The year 2019 will remain as a milestone in the history of Azerbaijan, an oil-rich country in the South Caucasus, for at least two reasons.
First is the remarkable centenary celebrations of Azerbaijan’s diplomacy, which began its journey in 1919.
The second reason is Azerbaijan’s chairmanship of the Non-Aligned Movement (NAM), which it assumed during the 18th NAM Summit in Baku in October 2019. The NAM, which was founded in 1961 by countries like Indonesia, India, Yugoslavia and Egypt based on the Bandung Principles, is the second-biggest intergovernmental organization after the United Nations, with 120 member states.
The Bandung Principles were adopted at the historic 1955 Asia-Africa Conference in Bandung, Indonesia.
Just two decades ago, nobody would have ever guessed that Azerbaijan will one day become the leader of the developing countries. In the early 1990s, at the time of Azerbaijan’s independence from the collapsed Soviet Union, Armenia – a small neighbor of Azerbaijan – attacked and seized 20 percent of Azerbaijani territory and committed a genocide against ethnic Azerbaijani Muslims in Azerbaijan’s territory of Nagorno-Karabakh and its adjacent areas.
Of course, Armenia received the tacit support of the then-Soviet troops stationed in Armenia.
The war with Armenia drained most of Azerbaijan’s resources. Its GDP was just US$8.71 billion in 1991, the year in which Azerbaijan became independent from the Soviet Union. Due to the terrible war, Azerbaijan’s GDP fell to $2.25 billion in 1994.
Azerbaijan’s popular president, Heydar Aliyev, strongly believed that peace was an essential prelude to prosperity and agreed to a Russian-brokered cease-fire in 1994.
Agreeing to the 1994 cease-fire was a strategic diplomatic move by Azerbaijan, which proved to be a big success for Azerbaijan’s diplomacy.
On Sept. 20, 1994, Aliyev signed the “Contract of the Century” with major western oil companies, which brought billions of dollars into the war-ravaged economy.
On the diplomatic front, Azerbaijan’s achievements were amazing in just two decades.
Azerbaijan’s diplomatic efforts paid off in 2011 when it became a nonpermanent member of the prestigious UN Security Council for the period 2012-2013. Azerbaijan was elected to become a member of the UN Economic and Social Council (2017-2019) with a total of 176 votes.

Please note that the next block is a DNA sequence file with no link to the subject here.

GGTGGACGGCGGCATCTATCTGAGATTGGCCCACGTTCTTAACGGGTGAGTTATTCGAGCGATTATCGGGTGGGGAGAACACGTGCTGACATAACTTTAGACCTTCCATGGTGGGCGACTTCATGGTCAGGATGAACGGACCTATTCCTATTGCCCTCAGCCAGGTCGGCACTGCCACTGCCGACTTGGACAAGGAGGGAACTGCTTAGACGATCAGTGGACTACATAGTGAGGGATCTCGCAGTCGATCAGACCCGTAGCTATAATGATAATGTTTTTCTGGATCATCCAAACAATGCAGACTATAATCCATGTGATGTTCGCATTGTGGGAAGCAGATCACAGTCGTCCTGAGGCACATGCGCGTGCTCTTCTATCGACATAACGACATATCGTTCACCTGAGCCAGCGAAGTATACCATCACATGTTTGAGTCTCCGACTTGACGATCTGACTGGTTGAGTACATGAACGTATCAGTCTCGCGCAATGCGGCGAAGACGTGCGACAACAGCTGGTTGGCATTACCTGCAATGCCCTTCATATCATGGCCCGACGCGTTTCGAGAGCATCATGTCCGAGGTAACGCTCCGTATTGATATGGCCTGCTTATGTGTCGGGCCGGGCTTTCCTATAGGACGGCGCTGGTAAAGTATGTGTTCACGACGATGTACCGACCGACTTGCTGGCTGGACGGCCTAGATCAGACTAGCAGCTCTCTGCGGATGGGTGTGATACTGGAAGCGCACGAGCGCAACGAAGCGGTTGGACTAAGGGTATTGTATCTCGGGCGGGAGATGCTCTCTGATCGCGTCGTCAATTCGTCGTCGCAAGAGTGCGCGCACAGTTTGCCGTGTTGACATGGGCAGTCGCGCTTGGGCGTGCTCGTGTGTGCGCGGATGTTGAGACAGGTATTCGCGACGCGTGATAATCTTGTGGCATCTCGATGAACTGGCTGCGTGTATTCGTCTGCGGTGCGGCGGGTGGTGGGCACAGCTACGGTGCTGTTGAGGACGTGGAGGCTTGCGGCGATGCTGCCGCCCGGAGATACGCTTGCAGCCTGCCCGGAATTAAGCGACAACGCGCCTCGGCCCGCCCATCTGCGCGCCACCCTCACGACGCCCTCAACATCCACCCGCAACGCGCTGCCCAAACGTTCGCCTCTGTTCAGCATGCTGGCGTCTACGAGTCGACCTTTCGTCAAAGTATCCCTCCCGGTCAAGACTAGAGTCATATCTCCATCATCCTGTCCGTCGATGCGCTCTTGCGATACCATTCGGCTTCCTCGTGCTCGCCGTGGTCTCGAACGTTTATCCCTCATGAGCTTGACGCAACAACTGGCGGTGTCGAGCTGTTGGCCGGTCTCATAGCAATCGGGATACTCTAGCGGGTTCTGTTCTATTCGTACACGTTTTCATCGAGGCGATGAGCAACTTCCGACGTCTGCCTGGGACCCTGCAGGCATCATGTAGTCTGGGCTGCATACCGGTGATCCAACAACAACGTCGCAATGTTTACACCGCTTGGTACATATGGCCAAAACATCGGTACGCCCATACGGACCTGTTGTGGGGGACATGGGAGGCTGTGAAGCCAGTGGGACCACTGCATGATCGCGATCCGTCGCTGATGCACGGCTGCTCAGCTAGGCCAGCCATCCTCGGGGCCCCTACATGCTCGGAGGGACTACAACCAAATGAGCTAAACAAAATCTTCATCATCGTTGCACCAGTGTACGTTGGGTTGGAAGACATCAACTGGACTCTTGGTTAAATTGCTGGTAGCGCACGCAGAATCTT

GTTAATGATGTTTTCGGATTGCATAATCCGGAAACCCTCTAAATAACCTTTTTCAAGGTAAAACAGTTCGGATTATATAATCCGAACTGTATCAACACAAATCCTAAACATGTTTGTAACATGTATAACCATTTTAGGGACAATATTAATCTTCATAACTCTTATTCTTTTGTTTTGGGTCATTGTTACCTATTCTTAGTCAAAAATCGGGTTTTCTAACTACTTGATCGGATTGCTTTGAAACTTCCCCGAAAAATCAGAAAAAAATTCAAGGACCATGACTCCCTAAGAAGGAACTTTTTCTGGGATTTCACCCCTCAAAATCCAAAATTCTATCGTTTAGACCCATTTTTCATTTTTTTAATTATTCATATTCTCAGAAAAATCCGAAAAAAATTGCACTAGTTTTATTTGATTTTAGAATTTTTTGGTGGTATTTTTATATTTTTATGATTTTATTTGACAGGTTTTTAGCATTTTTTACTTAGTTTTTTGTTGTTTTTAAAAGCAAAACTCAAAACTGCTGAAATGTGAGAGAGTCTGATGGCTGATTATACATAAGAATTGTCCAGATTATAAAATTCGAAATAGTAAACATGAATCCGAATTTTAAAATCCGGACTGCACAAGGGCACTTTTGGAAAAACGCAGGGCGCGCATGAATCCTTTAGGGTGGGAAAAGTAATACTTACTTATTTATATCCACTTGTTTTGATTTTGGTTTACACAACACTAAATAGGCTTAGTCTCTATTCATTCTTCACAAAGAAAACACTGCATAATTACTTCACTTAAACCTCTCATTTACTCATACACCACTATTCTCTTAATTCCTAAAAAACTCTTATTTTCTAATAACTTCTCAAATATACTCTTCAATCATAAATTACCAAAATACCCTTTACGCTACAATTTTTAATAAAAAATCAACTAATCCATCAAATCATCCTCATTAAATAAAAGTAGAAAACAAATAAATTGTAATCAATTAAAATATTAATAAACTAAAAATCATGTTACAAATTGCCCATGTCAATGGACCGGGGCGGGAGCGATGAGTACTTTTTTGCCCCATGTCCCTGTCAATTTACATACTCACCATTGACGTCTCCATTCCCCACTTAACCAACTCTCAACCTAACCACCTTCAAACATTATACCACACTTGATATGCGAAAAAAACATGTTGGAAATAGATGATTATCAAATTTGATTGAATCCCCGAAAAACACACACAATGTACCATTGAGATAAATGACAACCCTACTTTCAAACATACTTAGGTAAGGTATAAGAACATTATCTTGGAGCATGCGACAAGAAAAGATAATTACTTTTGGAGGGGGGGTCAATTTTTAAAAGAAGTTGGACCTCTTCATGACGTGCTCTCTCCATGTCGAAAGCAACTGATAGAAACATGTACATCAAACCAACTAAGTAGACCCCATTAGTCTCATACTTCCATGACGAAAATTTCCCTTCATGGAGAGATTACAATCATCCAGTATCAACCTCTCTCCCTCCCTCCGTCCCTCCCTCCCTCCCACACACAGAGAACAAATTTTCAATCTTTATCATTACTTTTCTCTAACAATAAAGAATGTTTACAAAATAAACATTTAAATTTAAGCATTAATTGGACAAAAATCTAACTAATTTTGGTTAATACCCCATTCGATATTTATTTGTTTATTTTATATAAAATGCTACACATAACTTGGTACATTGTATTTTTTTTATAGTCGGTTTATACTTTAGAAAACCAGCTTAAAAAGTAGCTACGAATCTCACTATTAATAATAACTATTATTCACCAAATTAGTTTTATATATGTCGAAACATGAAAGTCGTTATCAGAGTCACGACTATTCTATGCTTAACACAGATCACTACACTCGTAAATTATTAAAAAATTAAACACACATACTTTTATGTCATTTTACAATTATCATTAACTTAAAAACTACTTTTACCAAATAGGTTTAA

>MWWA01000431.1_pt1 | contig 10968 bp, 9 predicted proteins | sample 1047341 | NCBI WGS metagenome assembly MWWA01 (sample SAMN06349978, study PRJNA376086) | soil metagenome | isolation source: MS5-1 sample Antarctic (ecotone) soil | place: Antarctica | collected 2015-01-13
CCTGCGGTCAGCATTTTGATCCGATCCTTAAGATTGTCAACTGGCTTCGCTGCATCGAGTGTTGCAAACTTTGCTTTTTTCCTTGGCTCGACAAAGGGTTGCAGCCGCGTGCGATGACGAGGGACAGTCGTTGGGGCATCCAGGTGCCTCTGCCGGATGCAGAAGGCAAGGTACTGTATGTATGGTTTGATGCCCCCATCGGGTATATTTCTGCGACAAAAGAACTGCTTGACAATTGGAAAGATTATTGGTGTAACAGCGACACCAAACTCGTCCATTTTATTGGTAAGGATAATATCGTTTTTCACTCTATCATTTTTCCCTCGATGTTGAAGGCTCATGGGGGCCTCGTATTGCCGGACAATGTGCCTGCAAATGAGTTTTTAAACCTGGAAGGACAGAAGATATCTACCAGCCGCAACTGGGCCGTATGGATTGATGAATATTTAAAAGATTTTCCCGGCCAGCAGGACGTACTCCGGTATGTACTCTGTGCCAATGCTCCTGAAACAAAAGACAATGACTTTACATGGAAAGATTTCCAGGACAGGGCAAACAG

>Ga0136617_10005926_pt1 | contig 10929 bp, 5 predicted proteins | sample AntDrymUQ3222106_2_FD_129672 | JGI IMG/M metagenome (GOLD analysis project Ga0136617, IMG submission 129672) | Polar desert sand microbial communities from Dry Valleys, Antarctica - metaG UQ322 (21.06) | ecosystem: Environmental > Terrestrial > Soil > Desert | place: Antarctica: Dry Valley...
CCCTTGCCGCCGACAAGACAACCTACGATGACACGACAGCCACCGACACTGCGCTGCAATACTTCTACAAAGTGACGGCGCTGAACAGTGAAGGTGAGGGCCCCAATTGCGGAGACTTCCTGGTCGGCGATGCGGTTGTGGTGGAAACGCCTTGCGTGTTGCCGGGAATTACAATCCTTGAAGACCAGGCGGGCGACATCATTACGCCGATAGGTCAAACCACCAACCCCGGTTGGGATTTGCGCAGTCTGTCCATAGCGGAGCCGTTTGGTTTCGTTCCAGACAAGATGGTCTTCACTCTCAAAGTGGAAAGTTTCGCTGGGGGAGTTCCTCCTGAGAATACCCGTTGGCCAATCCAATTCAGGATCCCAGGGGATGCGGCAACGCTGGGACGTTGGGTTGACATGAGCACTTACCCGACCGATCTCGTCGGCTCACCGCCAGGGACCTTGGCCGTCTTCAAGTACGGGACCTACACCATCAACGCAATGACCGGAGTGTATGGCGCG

Azerbaijan has been working closely with the EU, North Atlantic Treaty Organization (NATO), Shanghai Cooperation Organization (SCO), the Organization of Islamic Cooperation (OIC), Commonwealth of Independent States (CIS), Cooperation Council of Turkic-Speaking States and many other organizations.
Behind all these success stories of Azerbaijan were Azerbaijan’s untiring diplomats. In fact, the Azerbaijani Diplomatic Service has a hundred years of glorious history.
Although Azerbaijan gained its independence in 1991, its history goes back to more than a hundred years. On May 28, 1918, the Azerbaijani people proclaimed their country as the Azerbaijan Democratic Republic (ADR), the first people’s democratic republic with voting rights for women in the Muslim East.
July 9, 1919, the newly-born Muslim-majority ADR established the secretariat of the Ministry of Foreign Affairs. Through a Presidential Decree on Aug. 24, 2007, the date July 9, 1919, was taken as the basis for the establishment of the Day of Employees of the Diplomatic Service of Azerbaijan, also known as Diplomacy Day.
“One century separates us from a time when the ADR was taking its first steps in the international arena. It was an incredibly hectic century which encompassed the collapse of former empires which perished in the fire of World War One,” Elmar Mammadyarov said in an article in the IRS Heritage magazine recently.